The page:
• J. Lorenzo-Trueba, T. Drugman, J. Latorre, T. Merritt, B. Putrycz, and R. Barra-Chicote (2018) Robust universal neural vocoding. arXiv preprint arXiv:1811.06292. Cited by: §4.
  • M. Luong, H. Pham, and C. D. Manning (2015) Effective approaches to attention-based neural machine translation. arXiv preprint arXiv:1508.04025. Cited by: §A.2.2.
  • S. Mehri, K. Kumar, I. Gulrajani, R. Kumar, S. Jain, J. Sotelo, A. Courville, and Y. Bengio (2016) SampleRNN: an unconditional end-to-end neural audio generation model. arXiv preprint arXiv:1612.07837. Cited by: §A.2.1, §5.1.
  • G. Neubig (2017) Neural machine translation and sequence-to-sequence models: a tutorial. arXiv preprint arXiv:1703.01619. Cited by: §1.
  • A. v. d. Oord, S. Dieleman, H. Zen, K. Simonyan, O. Vinyals, A. Graves, N. Kalchbrenner, A. Senior, and K. Kavukcuoglu (2016) Wavenet: a generative model for raw audio. arXiv preprint arXiv:1609.03499. Cited by: §4.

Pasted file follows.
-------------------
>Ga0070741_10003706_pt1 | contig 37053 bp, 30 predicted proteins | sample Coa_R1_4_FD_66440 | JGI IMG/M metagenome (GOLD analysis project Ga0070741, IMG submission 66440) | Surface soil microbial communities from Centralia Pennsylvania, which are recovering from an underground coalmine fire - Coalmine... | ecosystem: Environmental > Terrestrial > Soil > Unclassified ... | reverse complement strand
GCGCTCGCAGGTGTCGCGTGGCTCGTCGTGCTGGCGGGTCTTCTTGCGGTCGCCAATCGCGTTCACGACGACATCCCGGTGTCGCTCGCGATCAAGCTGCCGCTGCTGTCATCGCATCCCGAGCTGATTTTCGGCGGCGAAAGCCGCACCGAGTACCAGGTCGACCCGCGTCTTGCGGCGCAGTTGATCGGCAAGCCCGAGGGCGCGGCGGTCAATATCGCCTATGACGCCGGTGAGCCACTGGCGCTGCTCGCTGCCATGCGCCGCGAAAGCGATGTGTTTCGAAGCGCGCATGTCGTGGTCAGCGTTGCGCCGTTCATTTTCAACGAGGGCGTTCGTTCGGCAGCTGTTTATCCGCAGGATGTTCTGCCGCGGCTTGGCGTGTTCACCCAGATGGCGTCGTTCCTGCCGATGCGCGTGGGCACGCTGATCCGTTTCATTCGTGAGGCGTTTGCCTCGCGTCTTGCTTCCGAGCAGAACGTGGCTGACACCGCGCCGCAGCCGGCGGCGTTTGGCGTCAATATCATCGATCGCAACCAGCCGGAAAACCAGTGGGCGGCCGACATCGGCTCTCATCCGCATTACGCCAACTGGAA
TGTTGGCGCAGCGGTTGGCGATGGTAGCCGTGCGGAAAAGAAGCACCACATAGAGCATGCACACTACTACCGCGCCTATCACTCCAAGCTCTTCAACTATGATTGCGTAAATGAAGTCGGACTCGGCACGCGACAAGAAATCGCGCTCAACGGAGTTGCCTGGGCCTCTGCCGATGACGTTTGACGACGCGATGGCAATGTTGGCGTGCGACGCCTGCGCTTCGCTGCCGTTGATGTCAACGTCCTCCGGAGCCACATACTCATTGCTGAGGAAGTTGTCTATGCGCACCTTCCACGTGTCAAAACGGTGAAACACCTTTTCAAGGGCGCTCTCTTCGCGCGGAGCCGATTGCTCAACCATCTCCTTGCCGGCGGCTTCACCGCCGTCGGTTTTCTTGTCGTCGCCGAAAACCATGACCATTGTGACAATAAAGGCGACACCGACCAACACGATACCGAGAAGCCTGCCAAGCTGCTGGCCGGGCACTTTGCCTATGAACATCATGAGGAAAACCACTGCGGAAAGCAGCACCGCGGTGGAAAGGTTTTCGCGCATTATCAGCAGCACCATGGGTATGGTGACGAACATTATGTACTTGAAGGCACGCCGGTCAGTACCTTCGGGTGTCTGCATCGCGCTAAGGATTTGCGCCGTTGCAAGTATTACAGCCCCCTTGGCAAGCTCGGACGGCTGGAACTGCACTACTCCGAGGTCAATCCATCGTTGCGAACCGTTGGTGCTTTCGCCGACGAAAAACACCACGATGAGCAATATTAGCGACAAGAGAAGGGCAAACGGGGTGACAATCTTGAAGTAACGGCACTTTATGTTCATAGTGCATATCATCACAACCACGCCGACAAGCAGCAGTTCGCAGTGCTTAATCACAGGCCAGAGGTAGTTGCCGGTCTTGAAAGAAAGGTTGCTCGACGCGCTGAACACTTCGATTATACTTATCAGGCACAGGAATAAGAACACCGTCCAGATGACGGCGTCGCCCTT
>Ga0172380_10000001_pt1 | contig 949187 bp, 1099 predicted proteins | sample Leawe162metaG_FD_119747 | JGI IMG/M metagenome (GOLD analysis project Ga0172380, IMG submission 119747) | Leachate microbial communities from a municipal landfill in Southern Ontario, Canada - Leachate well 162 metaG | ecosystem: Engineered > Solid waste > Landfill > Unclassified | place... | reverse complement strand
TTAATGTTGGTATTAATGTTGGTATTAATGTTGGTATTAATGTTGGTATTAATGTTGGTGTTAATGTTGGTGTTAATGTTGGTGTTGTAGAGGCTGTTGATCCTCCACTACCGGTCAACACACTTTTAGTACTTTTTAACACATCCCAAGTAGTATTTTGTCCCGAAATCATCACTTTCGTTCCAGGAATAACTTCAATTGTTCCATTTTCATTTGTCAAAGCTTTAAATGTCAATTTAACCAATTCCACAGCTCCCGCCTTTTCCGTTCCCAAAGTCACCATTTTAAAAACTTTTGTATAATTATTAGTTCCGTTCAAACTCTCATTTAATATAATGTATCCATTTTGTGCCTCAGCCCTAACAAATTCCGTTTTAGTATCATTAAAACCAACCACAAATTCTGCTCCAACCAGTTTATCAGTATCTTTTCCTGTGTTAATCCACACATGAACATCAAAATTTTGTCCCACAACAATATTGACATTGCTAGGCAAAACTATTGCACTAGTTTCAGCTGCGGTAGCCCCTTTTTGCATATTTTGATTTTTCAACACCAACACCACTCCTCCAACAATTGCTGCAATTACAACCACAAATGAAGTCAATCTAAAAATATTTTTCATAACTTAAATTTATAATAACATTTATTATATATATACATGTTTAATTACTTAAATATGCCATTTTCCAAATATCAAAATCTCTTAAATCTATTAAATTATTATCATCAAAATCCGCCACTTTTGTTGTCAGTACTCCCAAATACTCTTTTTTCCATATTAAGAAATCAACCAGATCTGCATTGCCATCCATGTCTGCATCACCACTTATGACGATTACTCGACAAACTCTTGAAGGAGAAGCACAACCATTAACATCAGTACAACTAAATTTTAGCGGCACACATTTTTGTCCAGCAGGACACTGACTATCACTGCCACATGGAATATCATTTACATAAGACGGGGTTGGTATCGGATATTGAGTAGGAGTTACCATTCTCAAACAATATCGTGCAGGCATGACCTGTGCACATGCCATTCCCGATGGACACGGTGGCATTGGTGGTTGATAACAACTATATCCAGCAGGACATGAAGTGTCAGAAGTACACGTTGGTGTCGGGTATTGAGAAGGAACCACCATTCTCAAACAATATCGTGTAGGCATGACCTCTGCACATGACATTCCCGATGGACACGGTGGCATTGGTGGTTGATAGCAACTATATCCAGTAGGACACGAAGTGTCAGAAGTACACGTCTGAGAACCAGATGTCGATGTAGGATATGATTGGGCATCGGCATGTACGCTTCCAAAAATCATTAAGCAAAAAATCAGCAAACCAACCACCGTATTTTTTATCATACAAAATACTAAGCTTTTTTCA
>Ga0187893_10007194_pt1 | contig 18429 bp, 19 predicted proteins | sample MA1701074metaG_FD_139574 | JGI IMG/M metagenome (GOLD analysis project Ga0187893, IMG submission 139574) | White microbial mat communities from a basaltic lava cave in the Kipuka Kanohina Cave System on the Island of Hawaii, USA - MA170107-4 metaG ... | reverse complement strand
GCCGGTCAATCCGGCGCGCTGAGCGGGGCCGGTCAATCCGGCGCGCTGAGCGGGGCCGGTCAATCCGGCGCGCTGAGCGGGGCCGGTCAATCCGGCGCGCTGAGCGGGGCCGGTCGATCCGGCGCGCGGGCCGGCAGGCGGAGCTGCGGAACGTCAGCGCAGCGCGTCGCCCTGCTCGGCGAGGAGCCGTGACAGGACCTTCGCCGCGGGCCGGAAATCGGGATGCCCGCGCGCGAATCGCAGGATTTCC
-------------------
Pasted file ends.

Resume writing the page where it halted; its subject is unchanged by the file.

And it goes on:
• K. Papineni, S. Roukos, T. Ward, and W. Zhu (2002) BLEU: a method for automatic evaluation of machine translation. In Proceedings of the 40th annual meeting on association for computational linguistics, pp. 311–318. Cited by: §1.
  • J. Shen, R. Pang, R. J. Weiss, M. Schuster, N. Jaitly, Z. Yang, Z. Chen, Y. Zhang, Y. Wang, R. Skerrv-Ryan, et al. (2018) Natural tts synthesis by conditioning wavenet on mel spectrogram predictions. In 2018 IEEE International Conference on Acoustics, Speech and Signal Processing (ICASSP), pp. 4779–4783. Cited by: §1, §4.
  • R. K. Srivastava, K. Greff, and J. Schmidhuber (2015) Highway networks. arXiv preprint arXiv:1505.00387. Cited by: §A.2.1.
  • Y. Wang, R. Skerry-Ryan, D. Stanton, Y. Wu, R. J. Weiss, N. Jaitly, Z. Yang, Y. Xiao, Z. Chen, S. Bengio, et al. (2017) Tacotron: towards end-to-end speech synthesis. arXiv preprint arXiv:1703.10135. Cited by: §A.2.1, §2.2, §4, §5.1.
  • Y. Wang, D. Stanton, Y. Zhang, R. Skerry-Ryan, E. Battenberg, J. Shor, Y. Xiao, F. Ren, Y. Jia, and R. A. Saurous (2018) Style tokens: unsupervised style modeling, control and transfer in end-to-end speech synthesis. arXiv preprint arXiv:1803.09017. Cited by: §1.
  • Y. Wu, M. Schuster, Z. Chen, Q. V. Le, M. Norouzi, W. Macherey, M. Krikun, Y. Cao, Q. Gao, K. Macherey, et al. (2016) Google’s neural machine translation system: bridging the gap between human and machine translation. arXiv preprint arXiv:1609.08144. Cited by: §A.2.2, §5.2.